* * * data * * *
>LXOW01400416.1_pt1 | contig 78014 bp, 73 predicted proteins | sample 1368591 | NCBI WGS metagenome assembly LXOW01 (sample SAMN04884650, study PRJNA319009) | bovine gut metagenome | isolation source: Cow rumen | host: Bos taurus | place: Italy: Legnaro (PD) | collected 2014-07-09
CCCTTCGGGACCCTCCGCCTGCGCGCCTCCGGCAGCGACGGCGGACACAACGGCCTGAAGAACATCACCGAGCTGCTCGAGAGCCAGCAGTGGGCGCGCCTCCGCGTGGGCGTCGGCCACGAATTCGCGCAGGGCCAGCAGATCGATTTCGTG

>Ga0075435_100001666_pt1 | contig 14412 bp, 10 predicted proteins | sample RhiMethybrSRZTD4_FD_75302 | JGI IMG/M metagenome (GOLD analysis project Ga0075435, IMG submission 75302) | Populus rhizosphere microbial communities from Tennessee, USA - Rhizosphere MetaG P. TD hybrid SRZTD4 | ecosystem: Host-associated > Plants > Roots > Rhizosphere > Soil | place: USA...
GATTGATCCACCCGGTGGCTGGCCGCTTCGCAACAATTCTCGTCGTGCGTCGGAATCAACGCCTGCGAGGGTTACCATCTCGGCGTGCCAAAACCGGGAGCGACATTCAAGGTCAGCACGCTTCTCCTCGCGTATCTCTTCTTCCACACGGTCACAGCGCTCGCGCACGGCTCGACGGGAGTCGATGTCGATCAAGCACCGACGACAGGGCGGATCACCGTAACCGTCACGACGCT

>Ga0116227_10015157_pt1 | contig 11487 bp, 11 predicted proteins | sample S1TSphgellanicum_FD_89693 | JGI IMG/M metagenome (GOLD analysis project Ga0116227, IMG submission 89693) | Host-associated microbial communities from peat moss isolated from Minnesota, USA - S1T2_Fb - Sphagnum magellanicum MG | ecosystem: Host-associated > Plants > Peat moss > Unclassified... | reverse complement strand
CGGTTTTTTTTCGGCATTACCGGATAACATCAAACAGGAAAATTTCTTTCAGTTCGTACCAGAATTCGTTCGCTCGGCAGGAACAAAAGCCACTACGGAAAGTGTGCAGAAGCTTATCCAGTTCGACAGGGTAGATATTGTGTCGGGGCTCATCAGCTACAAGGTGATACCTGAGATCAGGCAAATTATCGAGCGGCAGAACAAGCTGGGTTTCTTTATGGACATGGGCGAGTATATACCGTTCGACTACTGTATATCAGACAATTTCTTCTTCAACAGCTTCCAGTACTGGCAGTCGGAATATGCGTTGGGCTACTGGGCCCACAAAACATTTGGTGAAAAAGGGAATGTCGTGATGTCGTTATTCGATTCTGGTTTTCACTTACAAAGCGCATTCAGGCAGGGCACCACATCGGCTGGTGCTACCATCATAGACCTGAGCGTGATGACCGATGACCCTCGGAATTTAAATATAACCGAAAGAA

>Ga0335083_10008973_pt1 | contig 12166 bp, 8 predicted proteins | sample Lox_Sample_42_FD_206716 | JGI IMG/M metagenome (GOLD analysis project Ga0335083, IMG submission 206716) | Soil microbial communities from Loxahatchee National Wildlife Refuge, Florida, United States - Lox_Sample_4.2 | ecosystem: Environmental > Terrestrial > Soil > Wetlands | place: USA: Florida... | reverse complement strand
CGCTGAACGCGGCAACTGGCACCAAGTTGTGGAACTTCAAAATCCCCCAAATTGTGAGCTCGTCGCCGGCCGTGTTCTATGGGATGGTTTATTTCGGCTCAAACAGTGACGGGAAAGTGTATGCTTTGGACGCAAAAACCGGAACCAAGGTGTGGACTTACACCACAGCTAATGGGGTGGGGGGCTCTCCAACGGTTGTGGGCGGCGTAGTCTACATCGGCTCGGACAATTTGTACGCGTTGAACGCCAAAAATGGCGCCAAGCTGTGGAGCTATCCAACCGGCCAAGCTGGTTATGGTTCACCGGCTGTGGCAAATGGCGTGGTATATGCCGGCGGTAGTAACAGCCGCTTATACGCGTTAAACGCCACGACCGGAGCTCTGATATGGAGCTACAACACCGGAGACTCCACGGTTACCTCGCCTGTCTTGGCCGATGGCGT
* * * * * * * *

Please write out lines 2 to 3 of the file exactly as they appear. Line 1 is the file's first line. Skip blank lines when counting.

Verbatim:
CCCTTCGGGACCCTCCGCCTGCGCGCCTCCGGCAGCGACGGCGGACACAACGGCCTGAAGAACATCACCGAGCTGCTCGAGAGCCAGCAGTGGGCGCGCCTCCGCGTGGGCGTCGGCCACGAATTCGCGCAGGGCCAGCAGATCGATTTCGTG

>Ga0075435_100001666_pt1 | contig 14412 bp, 10 predicted proteins | sample RhiMethybrSRZTD4_FD_75302 | JGI IMG/M metagenome (GOLD analysis project Ga0075435, IMG submission 75302) | Populus rhizosphere microbial communities from Tennessee, USA - Rhizosphere MetaG P. TD hybrid SRZTD4 | ecosystem: Host-associated > Plants > Roots > Rhizosphere > Soil | place: USA...